Faith and civil society leaders support fossil fuel divestment by pension funds


More than 70 prominent civil society leaders – including faith leaders, MPs, Councillors, pension fund trustees, investment experts and NGO directors – have signed an open letter countering the Pensions Minister Guy Opperman’s support of continued investment in fossil fuel companies, The Guardian has reported.

In an article published in the Telegraph, Pensions Minister Guy Opperman MP argues that investors with environmental concerns should hold onto their stocks in oil and gas companies so that they can ‘nudge, cajole or vote firms towards lower-carbon business practices.’

In response, the civil society leaders – which include former Archbishop of Canterbury Dr Rowan Williams, Sir Ed Davey MP, Caroline Lucas MP,  and Sir Mark Rylance – have signed the letter expressing concern that Mr Opperman’s article ignores the ‘clear moral, scientific and financial arguments for fossil fuel divestment’.

Former Archbishop of Canterbury Rowan Williams speaking at WEF Davos. (Photo by Sebastian Derungs)

Faith leaders signing the letter include Rt Revd David Atkinson, Assistant Bishop in the Diocese of Southwark; Revd Dr Inderjit Bhogal, former President of the Methodist Conference; Revd Dr Dave Gregory and Revd Dr John Weaver, former Baptist Union Presidents; Revd Dr David Pickering, Moderator of the United Reformed Church Synod of Scotland; Paul Parker, Recording Clerk of Quakers in Britain; Revd Dr Damian Howard, Provincial of Jesuits in Britain; and Revd Lucy Winkett, Rector of St James’s Piccadilly.

Christine Allen, Director of CAFOD, and Patrick Watt, Director of Policy, Public Affairs and Campaigns at Christian Aid, also signed the letter, together with Revd Dr Darrell Hannah, Chair of Trustees of Operation Noah.

The letter highlights that fossil fuel companies are working against international efforts to tackle the climate crisis: ‘Despite clear evidence that we need to leave fossil fuels in the ground, companies such as Shell and Exxon are planning to significantly expand fossil fuel extraction by 2030. For every £1 invested by fossil fuel majors, over 95p ends up in further expansion of oil and gas reserves that are incompatible with a Net Zero trajectory.’ 

In response to the Minister encouraging investors to practice ‘constructive engagement’ with fossil fuel companies, the letter states: ‘Mr Opperman’s assertion that collaboration through investor engagement can turn fossil fuel majors into low-carbon companies is not borne out by evidence. Investor pressure has never reshaped any company’s core business and cannot transform an entire sector of powerful multinationals.’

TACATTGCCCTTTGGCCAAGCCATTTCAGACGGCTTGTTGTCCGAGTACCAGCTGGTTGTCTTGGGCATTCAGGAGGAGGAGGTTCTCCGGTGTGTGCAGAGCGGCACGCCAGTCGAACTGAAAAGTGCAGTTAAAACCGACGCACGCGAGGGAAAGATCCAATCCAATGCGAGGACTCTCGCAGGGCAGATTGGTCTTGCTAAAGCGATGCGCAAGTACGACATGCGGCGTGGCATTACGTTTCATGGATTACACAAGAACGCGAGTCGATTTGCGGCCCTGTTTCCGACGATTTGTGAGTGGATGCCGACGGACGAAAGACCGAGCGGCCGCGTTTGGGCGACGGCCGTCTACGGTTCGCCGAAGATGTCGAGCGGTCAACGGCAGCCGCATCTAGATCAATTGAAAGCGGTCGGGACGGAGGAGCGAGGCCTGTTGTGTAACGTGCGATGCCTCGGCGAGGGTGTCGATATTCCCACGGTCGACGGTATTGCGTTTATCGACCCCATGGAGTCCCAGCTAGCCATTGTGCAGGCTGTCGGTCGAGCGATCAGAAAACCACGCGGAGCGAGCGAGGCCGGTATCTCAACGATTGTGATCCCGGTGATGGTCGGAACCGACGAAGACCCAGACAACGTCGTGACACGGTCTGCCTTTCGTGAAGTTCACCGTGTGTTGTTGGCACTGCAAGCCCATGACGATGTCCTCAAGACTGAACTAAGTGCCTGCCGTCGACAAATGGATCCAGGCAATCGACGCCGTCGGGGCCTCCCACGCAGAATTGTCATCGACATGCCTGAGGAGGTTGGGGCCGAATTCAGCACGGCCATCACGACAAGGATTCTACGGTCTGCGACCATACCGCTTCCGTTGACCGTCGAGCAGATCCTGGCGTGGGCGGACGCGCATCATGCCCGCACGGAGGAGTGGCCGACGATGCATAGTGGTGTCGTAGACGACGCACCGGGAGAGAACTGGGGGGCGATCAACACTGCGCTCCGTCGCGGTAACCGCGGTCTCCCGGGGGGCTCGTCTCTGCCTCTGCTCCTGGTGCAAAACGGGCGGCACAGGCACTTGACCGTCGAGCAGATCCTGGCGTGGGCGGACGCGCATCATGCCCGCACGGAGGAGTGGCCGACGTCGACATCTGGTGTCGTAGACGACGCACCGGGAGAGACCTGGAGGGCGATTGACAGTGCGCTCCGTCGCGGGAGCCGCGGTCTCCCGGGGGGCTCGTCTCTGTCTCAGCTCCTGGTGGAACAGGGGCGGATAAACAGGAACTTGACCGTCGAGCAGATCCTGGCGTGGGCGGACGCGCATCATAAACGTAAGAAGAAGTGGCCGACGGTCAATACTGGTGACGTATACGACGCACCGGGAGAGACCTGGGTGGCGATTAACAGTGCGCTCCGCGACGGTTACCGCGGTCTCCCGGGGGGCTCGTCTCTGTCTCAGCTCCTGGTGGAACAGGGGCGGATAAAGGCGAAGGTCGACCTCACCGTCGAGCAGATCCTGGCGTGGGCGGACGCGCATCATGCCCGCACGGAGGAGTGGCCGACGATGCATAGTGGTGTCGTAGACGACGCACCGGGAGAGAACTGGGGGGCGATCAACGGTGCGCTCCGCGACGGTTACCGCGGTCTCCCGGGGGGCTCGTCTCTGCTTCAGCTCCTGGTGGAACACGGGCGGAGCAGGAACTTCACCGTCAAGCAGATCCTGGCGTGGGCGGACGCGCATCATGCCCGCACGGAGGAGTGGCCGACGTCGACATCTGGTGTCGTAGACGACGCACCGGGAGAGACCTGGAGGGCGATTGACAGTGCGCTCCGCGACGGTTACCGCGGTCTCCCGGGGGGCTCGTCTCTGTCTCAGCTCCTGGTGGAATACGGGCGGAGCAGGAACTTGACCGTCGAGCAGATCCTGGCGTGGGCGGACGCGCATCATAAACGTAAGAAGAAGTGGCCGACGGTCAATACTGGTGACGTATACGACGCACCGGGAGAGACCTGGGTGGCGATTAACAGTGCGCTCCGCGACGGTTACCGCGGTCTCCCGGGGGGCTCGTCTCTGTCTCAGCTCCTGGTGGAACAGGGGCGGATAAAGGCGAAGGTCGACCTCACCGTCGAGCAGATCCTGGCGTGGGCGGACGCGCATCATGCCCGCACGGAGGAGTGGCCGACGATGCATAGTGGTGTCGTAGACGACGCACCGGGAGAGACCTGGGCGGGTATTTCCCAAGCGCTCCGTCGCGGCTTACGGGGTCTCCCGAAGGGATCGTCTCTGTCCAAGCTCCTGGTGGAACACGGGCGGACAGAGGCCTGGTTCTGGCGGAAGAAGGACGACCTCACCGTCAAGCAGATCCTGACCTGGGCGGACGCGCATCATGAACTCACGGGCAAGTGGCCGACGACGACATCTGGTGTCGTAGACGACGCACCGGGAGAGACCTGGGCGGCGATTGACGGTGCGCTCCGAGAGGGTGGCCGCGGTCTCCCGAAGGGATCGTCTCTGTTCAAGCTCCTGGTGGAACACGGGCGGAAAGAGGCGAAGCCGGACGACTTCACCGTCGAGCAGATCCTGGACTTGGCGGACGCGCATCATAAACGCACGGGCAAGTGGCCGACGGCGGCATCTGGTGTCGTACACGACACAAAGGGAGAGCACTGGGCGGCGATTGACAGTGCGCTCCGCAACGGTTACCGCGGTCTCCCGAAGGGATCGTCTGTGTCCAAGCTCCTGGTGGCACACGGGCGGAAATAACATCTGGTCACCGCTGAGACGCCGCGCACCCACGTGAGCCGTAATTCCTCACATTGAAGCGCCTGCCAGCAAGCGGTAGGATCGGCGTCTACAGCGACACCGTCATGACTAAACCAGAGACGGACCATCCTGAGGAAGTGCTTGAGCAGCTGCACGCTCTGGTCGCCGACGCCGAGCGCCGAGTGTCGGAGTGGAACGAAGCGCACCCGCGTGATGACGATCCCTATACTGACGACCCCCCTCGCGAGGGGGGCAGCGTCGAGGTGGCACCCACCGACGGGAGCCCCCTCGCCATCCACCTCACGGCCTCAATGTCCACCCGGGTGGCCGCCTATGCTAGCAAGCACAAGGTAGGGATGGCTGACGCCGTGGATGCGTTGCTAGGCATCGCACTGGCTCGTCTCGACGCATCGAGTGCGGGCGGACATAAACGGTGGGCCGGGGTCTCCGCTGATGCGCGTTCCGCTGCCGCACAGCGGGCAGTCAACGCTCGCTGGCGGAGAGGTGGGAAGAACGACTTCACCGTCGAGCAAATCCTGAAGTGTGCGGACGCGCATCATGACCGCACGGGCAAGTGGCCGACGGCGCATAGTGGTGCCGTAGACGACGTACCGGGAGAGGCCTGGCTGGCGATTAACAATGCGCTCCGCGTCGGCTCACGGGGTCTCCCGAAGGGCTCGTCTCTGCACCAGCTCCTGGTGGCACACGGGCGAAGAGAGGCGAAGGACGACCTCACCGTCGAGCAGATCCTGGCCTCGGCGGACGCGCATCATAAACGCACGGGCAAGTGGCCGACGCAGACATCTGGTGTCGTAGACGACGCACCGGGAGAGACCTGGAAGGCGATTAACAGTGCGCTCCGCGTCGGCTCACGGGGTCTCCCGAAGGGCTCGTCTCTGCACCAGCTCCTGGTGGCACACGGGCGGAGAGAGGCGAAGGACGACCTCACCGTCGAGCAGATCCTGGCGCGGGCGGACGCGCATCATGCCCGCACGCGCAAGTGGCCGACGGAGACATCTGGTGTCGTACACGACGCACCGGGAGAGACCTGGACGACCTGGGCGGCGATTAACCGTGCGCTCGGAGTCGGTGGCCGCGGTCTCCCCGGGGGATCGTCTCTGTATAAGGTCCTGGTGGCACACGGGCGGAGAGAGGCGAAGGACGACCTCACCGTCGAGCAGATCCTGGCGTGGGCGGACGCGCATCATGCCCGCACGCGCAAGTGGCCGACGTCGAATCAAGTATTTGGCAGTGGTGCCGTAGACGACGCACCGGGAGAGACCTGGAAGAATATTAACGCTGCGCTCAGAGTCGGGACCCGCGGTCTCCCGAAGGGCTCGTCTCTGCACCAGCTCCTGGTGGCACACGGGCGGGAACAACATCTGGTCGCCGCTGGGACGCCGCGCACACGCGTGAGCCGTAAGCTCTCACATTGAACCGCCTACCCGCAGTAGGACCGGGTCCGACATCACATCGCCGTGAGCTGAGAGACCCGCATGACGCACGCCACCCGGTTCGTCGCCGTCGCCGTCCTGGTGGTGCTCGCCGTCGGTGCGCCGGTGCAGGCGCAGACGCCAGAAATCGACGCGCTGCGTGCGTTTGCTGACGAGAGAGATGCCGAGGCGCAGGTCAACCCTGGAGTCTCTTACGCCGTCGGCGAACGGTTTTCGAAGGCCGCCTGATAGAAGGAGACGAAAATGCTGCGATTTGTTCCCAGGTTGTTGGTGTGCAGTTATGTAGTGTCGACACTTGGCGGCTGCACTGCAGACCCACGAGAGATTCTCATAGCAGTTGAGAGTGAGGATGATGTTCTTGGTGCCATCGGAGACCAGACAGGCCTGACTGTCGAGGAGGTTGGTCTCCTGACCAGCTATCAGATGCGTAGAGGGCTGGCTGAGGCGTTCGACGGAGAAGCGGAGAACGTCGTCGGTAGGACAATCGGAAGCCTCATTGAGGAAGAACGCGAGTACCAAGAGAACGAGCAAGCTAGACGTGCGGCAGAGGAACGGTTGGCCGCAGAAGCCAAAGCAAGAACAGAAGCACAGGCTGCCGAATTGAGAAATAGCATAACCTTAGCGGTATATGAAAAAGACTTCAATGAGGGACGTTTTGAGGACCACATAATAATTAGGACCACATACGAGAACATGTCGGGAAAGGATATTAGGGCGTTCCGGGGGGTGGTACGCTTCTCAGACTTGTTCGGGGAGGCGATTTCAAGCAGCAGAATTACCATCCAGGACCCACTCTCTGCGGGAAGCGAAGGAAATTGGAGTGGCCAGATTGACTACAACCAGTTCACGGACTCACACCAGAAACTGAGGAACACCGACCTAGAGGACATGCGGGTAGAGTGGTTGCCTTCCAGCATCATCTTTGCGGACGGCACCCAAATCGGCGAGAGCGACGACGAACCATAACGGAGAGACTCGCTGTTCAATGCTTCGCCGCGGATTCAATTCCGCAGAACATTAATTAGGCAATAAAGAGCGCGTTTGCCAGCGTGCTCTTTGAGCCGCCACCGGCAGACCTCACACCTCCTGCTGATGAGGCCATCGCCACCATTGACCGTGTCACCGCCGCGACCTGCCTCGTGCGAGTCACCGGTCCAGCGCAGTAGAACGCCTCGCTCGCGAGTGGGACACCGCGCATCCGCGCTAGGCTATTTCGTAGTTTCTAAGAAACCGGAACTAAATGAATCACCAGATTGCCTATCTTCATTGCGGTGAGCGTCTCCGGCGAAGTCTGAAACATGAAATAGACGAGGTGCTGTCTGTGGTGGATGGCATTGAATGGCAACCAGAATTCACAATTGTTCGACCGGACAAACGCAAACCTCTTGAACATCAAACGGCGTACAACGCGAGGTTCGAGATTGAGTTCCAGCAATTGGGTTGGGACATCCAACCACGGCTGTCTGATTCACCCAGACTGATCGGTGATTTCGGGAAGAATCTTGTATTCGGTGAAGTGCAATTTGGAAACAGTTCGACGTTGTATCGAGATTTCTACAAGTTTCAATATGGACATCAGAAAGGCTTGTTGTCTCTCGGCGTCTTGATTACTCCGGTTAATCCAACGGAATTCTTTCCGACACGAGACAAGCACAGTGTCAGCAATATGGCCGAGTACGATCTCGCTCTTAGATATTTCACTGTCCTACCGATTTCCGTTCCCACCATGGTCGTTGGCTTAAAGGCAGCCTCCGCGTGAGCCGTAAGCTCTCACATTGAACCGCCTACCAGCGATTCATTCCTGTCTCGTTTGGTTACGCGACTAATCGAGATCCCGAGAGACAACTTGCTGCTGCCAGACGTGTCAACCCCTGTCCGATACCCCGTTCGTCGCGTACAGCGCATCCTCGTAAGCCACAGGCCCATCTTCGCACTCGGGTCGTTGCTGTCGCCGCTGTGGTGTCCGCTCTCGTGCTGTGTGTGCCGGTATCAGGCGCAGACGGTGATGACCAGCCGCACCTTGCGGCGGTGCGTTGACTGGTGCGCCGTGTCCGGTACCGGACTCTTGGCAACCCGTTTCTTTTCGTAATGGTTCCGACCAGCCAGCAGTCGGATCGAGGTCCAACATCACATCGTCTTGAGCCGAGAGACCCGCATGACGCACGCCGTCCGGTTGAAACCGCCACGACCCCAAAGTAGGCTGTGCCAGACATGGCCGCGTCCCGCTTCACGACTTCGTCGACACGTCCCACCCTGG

The letter has been signed by Mark Campanale, Founder and Executive Director of Carbon Tracker, and emphasises that fossil fuel divestment also helps protect people’s pensions from financial risk. The UN Special Envoy for Climate Action and Finance, Mark Carney, the G20’s Financial Stability Board and the Environmental Audit Committee have repeatedly warned that UK investors run the risk of exposing themselves to ‘stranded assets’, as fossil fuel stocks are made worthless by the inevitable transition to renewable energy and clean technologies.

Mr Opperman’s public support for continued fossil fuel investment by pension funds stands in opposition to the rapidly growing divestment movement and rising consumer demand for fossil free pensions. Current Government guidance to pension fund trustees lists divestment as an appropriate strategy for trustees wanting to take positive action to tackle climate change, and a growing number of local authorities have acted upon this – including Lambeth, Islington, Newcastle City and Merseyside. Most recently, Conservative-led Shropshire Council unanimously passed a motion to completely divest from fossil fuels by 2023.

A cross-party group of 360 serving and former MPs have signed the Divest Parliament Pledge in support of phasing out fossil fuel investments from the Parliamentary Pension Fund, including Labour leader Sir Keir Starmer, Defra Minister Rebecca Pow and Committee on Climate Change Chair Lord Deben.

Last week, the UK’s biggest pension fund, the government-backed National Employment Savings Trust (Nest) scheme with nine million members, is to ban investments in any companies involved in coal mining, oil from tar sands and Arctic drilling by 2025.

You can read the letter and see the full list of signatories here.

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